(Jeff_L) #1
30 January 2021 | New Scientist | 15

Technology Quantum computing

Matthew Sparkes Leah Crane

AN ARTIFICIAL intelligence that
can grade the skill of a pianist
with near-human accuracy could
be used in online music tutoring.
Brendan Morris at the
University of Nevada, Las Vegas,
and his colleagues selected almost
1000 short video clips of people
playing piano from YouTube and
got an expert pianist to manually
grade each on a 10-point scale.
The researchers used half of
these videos and their associated
grades to train a neural network,
a form of AI, creating a model that
can assess piano playing in unseen
videos. They then used the other
half of the clips to test the model.
The team ran the test three times,
first giving the AI access to just
audio, then just video and finally
to both together. The audio-only
version was 65 per cent accurate
when compared with the grades
assigned by an expert, increasing to
74 per cent for video-only and 75
per cent for the combined version
Morris says that although the
software works well, it is unclear
how the AI chooses its grades. This
lack of transparency is a common
problem with neural networks.
“We don’t know specifically
what it’s doing. As with a lot of
AI, we can’t say exactly what’s
happening,” says Morris.
The software could be doing
anything from identifying a pianist’s
ability to play two widely separated
notes with one hand to their ability
to quickly play notes at large
intervals, he says. The AI has
probably identified hundreds
of small clues like these and
taken them all into account
in its assessment, he says.
Even without fully understanding
how it works, Morris hopes the
technique will eventually prove
useful in tutoring, potentially
reducing costs and lowering
barriers to learning piano. ❚

Being graded by

an AI could improve

your piano playing

QUANTUM computing can be
chaotic, but key properties of
that chaos may actually help
us develop useful devices. That
is the finding of a study of the
behaviour of quantum bits, or
qubits, which has shown that
their chaotic nature may be
easier to predict than thought.
Quantum computers use
qubits as the basic unit of
memory, the same way regular
computers use bits. However,
while a bit can only be in one
of two states – a 1 or a 0 – a qubit
can be in a combination of the
two, giving it an advantage over
its classical counterpart. When

qubits are grouped together,
such as on a quantum computer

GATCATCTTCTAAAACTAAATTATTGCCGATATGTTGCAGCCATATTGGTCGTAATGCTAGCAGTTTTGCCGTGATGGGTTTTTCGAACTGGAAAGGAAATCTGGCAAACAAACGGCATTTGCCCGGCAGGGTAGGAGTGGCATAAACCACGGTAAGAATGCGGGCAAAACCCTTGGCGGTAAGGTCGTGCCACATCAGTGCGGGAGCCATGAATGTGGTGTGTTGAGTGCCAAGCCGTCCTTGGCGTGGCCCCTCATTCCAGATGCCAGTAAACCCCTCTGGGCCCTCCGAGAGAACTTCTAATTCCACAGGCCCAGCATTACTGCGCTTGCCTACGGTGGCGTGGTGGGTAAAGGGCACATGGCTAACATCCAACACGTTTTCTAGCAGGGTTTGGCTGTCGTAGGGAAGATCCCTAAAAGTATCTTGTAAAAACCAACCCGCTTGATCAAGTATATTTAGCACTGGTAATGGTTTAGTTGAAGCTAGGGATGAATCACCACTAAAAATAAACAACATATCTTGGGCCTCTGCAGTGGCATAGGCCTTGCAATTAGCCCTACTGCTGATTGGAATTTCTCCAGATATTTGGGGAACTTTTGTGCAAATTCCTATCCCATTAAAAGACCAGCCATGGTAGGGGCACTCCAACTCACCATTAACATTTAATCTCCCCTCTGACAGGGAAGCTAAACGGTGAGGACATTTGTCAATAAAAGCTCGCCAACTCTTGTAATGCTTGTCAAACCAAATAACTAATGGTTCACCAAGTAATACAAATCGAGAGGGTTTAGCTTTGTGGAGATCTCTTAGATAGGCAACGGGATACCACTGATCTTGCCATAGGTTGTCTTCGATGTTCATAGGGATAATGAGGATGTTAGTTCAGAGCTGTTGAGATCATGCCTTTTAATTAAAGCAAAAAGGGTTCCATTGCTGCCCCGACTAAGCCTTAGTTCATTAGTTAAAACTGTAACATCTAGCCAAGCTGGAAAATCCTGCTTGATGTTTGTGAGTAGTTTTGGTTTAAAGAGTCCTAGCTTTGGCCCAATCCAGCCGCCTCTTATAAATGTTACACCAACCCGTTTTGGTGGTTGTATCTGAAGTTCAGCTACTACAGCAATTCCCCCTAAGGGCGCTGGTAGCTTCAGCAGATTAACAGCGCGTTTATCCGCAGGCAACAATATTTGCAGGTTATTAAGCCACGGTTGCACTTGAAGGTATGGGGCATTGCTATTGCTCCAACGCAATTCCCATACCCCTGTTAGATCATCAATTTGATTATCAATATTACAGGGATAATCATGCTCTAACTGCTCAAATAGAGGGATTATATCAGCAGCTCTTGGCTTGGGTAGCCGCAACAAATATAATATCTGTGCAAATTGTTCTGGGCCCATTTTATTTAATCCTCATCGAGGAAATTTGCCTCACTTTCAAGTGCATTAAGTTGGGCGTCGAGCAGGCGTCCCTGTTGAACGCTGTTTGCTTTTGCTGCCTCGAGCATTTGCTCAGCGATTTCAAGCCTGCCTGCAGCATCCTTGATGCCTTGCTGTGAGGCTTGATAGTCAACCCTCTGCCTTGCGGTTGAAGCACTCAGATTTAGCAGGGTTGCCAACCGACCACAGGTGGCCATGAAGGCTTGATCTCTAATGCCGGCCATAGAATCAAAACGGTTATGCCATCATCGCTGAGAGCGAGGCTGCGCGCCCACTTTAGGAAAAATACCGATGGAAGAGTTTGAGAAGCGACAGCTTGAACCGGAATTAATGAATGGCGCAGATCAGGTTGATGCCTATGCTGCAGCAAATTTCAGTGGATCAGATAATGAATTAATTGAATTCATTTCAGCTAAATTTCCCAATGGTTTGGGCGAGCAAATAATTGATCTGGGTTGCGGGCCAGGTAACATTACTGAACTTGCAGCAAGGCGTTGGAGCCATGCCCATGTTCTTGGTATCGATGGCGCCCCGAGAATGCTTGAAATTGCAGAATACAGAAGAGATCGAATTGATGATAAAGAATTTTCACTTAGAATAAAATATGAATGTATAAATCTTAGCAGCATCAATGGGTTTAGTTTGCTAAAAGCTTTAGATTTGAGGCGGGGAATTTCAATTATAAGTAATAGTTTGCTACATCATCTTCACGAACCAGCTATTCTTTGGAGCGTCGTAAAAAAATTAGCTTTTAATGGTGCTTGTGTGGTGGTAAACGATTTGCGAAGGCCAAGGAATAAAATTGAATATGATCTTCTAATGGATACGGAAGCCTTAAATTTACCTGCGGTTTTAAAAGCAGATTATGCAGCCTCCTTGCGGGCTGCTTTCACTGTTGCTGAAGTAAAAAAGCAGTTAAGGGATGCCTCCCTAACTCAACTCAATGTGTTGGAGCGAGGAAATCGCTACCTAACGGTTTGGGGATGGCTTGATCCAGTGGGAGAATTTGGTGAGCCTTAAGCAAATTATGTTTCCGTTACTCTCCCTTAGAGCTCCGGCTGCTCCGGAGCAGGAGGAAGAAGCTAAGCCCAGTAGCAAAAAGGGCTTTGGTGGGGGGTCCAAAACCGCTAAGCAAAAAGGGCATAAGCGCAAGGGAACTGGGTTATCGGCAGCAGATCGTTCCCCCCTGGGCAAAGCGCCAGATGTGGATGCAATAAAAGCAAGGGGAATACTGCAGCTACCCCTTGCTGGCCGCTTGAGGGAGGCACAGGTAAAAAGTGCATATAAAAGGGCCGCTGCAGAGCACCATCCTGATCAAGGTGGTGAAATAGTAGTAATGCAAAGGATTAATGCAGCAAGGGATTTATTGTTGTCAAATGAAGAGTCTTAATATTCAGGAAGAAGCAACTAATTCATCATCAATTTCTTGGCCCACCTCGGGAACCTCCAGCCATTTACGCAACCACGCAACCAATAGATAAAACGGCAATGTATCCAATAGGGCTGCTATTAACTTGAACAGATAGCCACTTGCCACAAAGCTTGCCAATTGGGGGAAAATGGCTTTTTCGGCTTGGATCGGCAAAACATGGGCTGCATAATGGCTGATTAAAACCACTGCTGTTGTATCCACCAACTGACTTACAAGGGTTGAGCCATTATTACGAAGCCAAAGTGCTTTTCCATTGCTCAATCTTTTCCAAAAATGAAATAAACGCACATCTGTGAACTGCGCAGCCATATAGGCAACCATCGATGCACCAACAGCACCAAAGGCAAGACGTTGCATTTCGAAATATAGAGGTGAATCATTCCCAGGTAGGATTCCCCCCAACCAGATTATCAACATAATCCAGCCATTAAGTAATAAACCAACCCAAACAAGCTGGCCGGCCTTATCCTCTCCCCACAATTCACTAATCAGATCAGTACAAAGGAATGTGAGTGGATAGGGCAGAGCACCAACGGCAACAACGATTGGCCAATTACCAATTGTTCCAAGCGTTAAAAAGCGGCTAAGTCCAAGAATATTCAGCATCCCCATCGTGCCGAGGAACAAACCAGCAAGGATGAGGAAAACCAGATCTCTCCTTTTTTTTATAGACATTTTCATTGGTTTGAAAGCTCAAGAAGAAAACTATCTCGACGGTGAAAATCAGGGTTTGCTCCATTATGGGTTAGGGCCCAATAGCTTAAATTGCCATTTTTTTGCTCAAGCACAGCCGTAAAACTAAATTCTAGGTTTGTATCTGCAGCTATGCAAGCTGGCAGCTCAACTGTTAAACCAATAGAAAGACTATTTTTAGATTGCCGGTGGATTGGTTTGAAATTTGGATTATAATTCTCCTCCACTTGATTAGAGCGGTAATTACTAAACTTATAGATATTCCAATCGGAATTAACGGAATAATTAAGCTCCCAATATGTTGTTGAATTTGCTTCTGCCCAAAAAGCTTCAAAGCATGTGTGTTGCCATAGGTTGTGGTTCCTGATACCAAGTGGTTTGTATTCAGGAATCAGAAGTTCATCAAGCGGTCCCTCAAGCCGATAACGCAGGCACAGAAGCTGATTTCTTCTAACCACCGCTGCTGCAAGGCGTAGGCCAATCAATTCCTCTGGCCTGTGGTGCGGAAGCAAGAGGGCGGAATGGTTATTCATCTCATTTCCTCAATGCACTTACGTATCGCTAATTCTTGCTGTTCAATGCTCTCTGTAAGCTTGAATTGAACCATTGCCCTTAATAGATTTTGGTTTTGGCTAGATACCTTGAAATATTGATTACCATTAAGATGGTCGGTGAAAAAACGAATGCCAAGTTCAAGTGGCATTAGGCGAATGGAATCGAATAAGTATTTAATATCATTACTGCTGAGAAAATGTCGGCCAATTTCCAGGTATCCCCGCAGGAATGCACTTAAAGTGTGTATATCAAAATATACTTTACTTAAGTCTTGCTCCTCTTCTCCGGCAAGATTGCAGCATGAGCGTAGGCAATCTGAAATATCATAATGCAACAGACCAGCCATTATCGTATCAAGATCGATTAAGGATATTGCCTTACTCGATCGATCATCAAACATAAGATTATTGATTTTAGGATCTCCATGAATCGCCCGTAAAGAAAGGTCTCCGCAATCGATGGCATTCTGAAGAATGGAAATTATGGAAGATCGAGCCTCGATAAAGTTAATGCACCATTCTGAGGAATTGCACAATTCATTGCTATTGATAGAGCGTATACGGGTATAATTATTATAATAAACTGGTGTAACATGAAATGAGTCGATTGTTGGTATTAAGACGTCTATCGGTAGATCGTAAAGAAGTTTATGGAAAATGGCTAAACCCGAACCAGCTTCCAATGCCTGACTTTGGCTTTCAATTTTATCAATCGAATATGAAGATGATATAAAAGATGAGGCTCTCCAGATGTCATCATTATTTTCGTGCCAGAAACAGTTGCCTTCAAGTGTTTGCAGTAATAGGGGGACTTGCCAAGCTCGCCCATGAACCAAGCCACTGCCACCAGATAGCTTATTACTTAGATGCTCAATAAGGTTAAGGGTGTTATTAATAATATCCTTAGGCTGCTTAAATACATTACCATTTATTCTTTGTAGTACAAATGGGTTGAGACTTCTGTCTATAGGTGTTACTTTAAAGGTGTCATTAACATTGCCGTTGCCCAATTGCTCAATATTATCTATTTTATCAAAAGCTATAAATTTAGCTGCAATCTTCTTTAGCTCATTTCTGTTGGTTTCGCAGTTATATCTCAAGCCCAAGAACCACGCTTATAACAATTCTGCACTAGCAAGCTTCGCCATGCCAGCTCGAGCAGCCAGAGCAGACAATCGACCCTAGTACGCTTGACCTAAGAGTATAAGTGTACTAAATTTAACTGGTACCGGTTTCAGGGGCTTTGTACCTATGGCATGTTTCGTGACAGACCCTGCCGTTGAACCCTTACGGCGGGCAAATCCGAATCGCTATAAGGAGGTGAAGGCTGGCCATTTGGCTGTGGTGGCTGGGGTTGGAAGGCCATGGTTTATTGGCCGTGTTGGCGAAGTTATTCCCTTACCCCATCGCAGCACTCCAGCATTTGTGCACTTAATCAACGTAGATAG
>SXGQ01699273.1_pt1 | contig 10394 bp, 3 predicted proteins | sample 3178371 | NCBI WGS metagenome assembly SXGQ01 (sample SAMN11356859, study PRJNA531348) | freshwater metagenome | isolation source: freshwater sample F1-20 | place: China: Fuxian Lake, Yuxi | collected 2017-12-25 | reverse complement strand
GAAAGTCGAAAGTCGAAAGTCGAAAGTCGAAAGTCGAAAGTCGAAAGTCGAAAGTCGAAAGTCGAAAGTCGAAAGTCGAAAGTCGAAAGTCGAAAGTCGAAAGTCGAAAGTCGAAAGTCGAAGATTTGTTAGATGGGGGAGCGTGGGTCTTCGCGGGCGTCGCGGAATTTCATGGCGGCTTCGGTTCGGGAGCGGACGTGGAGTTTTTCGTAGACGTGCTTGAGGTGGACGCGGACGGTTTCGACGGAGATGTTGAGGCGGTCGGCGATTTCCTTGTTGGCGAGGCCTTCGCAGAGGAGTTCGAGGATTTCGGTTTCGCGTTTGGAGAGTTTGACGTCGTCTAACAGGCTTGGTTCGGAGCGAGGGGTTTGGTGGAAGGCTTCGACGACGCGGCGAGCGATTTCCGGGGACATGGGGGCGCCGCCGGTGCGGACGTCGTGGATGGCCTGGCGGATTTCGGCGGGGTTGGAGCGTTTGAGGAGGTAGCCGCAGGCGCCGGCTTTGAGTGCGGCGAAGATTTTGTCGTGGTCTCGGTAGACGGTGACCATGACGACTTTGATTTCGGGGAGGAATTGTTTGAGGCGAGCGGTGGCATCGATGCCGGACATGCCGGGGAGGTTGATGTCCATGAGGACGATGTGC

chip, they can display chaotic
behaviour, each oscillating
between different values. That
can make changes in their final
states hard to predict.
Alexandre Zagoskin at
Loughborough University in the
UK and his colleagues simulated
this behaviour for certain types
of quantum computing systems.
They found that systems of five
or more qubits display not just
chaos, but hyperchaos, which
makes their behaviour even
more unpredictable.
“Chaos appears when a small
difference in initial conditions
causes a very fast-growing
difference in the trajectory of
the system’s behaviour,” says
Zagoskin. “In hyperchaos, the
trajectories run away from one
another in many directions.”
However, the chaotic
dynamics of the system
can be reined in by changing
the properties of the energy

entering the system. That could
make hyperchaos useful as a
random number generator,
one of the potential early uses
of quantum computers.
More importantly, though,
the researchers found that
adding more qubits didn’t make
the hyperchaos in the system
grow exponentially as they
had suspected it would.
Instead, it grew linearly –
each additional qubit added
one more layer of chaos. This
means the system is easier to
describe mathematically – and
hence simulate – than if adding
qubits made chaotic behaviour
shoot up (npj Quantum
Information, doi.org/frvr).
“This system shows very
non-trivial and new quantum
phenomena which we have
never seen before,” says Shiro
Kawabata at Japan’s National
Institute of Advanced Industrial
Science and Technology. “In
this sense, this system can
be regarded as a new type of
quantum simulator, a ‘chaotic
quantum simulator’.”
Simulating quantum
behaviour with classical
computers is a challenge. If it

were possible to simulate lots of
qubits precisely with a classical
computer, there would be no
need for quantum computers.
“We can calculate how a
small group of qubits will
behave, but we cannot extract
from this information about
how a realistic, large group
of qubits will behave,” says
Zagoskin. “This is a bottleneck
in quantum computing.”
This work won’t help us
simulate the specifics of a large
group of qubits, Zagoskin says,
but it may help in figuring out
their general behaviours, such
as how to control a system to
minimise chaos.
He likens it to building a
model aeroplane in the process
of engineering a real one: it
won’t behave exactly the same
as if it were life-sized, but it can
nevertheless help guide the
final design.
Martin Weides at the
University of Glasgow, UK,
says that understanding how
and when hyperchaos arises
“will be extremely valuable for
the design of future large-scale
quantum simulators and
computers”. The researchers
have already started the next
step in this – to test the
theoretical work in actual
quantum computers. ❚

Hyperchaos could help us build

better quantum computers





A conceptual
image of a quantum
computer chip

“Systems containing
five or more qubits
display not just chaos,
but hyperchaos”
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